This has not been an easy post to write—and yet in a way it’s been writing itself over and over again, for years now. To be honest, Jessica and I designed this broadside months ago, and planned to release it shortly after last year’s theater shooting in Aurora, CO. Other projects got in the way, and then the 2012 election persuaded us to table the piece for the time being.
We should have known: until there’s serious change in our society, this subject will always be hatefully relevant.
So here we are again, on the heels of yet another rash of terrible violence. But this time feels different—not only because of the sheer horror of the Newtown tragedy, but because at last, our country is having the conversation it needs to have.
At the center of the debate is the precarious balance of right and responsibility—and here’s where I need to keep from shooting my mouth off. I’ve written and deleted a hundred sentences about Jessica’s and my personal thoughts on the subject—but I have a feeling you can already guess what they are. And we also recognize that our beliefs represent just one side of our divided culture. So the thought of pontificating just wearies and saddens us; we’d much rather focus on how we might move forward, together.
For us, that meant starting with an attempt to comprehend the other side of the debate. So in hoping to understand the love of guns many in our country share, we looked to legendary sharpshooter Annie Oakley, whose words pierce the heart of the matter:
Aim at a high mark, work for the future.
This piece is a stark, steely contrast to the bright colors and detailed embellishments of the rest of the series. Annie stands her ground beside a blazing metallic bullseye, representing the golden target of sanity amid the scatter-shot opinions and half-cocked sniping of those on the extremist fringes. And let me tell you: there’s real gold in that ink. Jessica mixes her own formula—maybe it’ll shine all the brighter, and help steady our collective aim.
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Gun Shy: No. 17 in the Dead Feminists series
Edition size: 151
Poster size: 10 x 18 inches
Printed on an antique Vandercook Universal One press, on archival, 100% rag (cotton) paper. Each piece is numbered and signed by both artists.
The edition number we choose for each print in our series is always significant in some way—whether we call attention to it or not. In the case of Gun Shy, we’ve created an edition of 151 prints to represent each person injured or killed in a shooting rampage in 2012. In light of that sobering number, we’ve chosen to donate a portion of our proceeds to Demand A Plan. A campaign of Mayors Against Illegal Guns, Demand a Plan is a national, bipartisan coalition working to make America’s communities safer by keeping illegal guns out of dangerous hands.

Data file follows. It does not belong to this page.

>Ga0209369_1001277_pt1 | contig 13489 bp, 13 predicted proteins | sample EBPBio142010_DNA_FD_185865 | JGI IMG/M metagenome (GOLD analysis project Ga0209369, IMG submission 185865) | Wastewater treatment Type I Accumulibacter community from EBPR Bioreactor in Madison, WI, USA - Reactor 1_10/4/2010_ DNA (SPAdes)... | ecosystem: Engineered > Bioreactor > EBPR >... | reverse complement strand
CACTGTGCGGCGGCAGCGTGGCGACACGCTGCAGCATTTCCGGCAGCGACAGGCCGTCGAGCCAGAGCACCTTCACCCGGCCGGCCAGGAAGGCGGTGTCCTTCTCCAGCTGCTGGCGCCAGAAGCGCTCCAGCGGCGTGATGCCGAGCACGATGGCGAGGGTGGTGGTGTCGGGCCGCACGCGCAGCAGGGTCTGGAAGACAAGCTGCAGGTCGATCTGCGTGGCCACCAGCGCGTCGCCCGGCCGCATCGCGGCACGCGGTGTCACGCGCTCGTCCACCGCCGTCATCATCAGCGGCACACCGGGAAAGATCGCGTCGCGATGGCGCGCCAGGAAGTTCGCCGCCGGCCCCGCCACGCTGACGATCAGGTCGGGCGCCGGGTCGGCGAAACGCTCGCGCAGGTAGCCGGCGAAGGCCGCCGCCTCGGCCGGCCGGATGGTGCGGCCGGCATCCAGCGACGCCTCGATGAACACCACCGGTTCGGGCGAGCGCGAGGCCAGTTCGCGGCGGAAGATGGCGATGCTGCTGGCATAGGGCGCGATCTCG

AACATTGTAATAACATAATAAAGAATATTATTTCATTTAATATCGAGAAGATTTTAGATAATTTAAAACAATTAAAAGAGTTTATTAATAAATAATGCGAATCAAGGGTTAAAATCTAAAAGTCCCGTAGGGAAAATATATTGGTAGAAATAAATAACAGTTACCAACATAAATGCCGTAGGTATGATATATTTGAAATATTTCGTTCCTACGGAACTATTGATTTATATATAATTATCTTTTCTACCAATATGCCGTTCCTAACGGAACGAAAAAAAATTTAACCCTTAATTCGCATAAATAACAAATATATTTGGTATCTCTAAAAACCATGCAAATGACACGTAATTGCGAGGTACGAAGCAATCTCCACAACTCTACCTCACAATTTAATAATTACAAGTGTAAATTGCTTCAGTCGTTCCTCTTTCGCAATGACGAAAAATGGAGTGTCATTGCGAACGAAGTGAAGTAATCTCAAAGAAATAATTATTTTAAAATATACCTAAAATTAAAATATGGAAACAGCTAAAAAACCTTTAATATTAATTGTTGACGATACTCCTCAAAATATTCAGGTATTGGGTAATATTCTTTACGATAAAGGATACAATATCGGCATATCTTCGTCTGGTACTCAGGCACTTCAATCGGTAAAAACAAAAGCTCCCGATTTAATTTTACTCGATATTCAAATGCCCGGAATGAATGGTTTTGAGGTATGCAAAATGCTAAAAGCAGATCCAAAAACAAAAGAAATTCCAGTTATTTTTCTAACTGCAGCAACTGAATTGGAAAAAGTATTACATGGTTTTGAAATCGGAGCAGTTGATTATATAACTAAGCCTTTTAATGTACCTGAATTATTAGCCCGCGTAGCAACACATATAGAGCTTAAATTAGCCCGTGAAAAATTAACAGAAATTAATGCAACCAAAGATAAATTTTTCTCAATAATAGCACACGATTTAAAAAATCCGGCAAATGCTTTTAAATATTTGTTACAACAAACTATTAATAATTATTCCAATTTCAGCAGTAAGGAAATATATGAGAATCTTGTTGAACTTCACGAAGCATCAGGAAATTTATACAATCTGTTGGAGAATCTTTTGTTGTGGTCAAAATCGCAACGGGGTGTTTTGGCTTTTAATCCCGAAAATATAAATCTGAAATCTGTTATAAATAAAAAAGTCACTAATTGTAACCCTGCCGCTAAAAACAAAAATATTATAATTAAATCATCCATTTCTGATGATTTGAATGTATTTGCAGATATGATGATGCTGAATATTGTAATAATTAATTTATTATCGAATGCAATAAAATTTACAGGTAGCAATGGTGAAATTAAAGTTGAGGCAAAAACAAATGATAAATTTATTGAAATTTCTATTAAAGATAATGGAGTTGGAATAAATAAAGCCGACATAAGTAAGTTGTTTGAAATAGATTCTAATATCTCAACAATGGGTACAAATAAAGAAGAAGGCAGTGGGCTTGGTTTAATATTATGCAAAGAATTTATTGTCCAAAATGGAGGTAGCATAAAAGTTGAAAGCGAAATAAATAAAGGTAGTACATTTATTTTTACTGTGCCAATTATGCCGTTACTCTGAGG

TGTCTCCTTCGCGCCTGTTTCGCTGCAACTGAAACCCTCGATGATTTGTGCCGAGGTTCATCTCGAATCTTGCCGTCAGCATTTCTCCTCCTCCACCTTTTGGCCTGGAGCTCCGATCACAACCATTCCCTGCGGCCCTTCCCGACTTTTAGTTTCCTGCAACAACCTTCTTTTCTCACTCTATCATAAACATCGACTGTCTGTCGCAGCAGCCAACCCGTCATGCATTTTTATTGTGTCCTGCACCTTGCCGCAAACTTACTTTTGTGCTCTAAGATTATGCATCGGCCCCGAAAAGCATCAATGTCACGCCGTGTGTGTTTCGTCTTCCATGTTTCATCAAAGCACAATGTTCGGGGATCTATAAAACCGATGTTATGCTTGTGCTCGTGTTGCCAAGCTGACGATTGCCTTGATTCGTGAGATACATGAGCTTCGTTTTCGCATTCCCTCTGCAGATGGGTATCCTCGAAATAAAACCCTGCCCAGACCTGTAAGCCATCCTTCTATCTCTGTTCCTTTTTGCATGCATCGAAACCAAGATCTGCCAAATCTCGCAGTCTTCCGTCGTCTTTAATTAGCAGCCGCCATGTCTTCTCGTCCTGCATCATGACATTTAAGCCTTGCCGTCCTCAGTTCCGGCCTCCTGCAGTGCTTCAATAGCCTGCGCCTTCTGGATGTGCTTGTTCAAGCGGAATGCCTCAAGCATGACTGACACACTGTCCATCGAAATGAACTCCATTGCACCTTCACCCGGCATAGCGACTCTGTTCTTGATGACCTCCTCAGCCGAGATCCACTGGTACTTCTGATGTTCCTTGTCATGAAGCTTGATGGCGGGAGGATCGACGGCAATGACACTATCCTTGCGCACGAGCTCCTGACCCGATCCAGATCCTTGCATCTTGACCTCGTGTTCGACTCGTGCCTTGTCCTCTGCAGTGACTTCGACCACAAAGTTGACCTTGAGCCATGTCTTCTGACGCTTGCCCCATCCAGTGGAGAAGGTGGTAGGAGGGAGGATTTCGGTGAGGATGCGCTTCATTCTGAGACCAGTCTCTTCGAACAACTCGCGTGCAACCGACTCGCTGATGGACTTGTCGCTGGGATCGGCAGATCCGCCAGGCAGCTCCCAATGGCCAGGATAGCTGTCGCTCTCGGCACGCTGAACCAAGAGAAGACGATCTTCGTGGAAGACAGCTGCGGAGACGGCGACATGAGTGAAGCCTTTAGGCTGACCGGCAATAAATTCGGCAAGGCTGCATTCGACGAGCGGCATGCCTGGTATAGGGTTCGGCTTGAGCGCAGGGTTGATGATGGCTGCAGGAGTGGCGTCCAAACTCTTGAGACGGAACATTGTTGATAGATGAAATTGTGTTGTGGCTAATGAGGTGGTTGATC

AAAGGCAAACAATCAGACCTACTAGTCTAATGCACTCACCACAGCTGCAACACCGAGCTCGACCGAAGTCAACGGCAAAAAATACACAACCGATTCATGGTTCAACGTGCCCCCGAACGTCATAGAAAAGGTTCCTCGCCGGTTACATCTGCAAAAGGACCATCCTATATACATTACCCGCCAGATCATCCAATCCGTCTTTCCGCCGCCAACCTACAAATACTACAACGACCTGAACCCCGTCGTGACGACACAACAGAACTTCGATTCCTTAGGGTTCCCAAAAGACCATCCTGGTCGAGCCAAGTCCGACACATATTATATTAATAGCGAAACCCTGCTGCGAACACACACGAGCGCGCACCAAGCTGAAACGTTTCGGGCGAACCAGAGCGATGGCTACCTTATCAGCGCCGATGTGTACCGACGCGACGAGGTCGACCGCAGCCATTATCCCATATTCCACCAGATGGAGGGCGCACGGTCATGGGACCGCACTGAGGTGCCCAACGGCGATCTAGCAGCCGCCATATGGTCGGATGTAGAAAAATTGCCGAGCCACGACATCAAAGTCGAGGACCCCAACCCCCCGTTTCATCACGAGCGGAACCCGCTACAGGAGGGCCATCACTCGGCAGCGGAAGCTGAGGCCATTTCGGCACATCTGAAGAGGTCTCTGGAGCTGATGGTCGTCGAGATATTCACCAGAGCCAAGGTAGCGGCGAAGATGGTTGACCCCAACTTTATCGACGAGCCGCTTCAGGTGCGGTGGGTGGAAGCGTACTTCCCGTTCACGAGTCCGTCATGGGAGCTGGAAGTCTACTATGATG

Annie Oakley (1860 – 1926) was born Phoebe Ann Mosey (or Moses) near Greenville, Ohio. Her Quaker parents raised seven children on their farm until Annie’s father was caught in a blizzard and succumbed to pneumonia. By age ten, Annie was sent to the poor farm, then to live with an abusive family for several years. She escaped back to her mother’s home, taught herself to shoot a rifle, and quickly paid off their mortgage by selling game. In 1875 Annie defeated well-known marksman Frank Butler in a shooting contest — and married him shortly afterward. Annie became Butler’s assistant in his sharp shooting show, but as audiences clearly preferred Annie, the two soon switched roles. Annie was a curiosity, dressed in a homemade costume that modestly covered her petite frame but also allowed her to shoot with athletic grace. The couple joined Buffalo Bill Cody’s Wild West show, where Annie performed for 17 years, traveling to New York, Paris and London. Upon seeing her shoot the wick off a burning candle, the famous Chief Sitting Bull adopted Annie, bestowing the nickname “Watanya Cicilla” (Little Sure-Shot). In 1894 Thomas Edison captured her performance on film at his studio in New Jersey, making her the first cowgirl to appear in a motion picture.
Despite not being from the West, Annie defined our notion of a cowgirl as a self-reliant, strong woman. She advocated for equal pay, and went to great lengths to defend her reputation. She challenged William Randolph Hearst in a series of libel lawsuits over a false newspaper story, winning 54 of 55 cases at great personal expense. After her retirement in 1913, Annie continued to tour the country, teaching over 15,000 women how to use firearms responsibly.
Illustrated by Chandler O’Leary and printed by Jessica Spring, demanding that our federal government enact strict controls to end gun violence.
Available now in the Dead Feminists shop.
The next Dead Feminist broadside will be released in May 2013.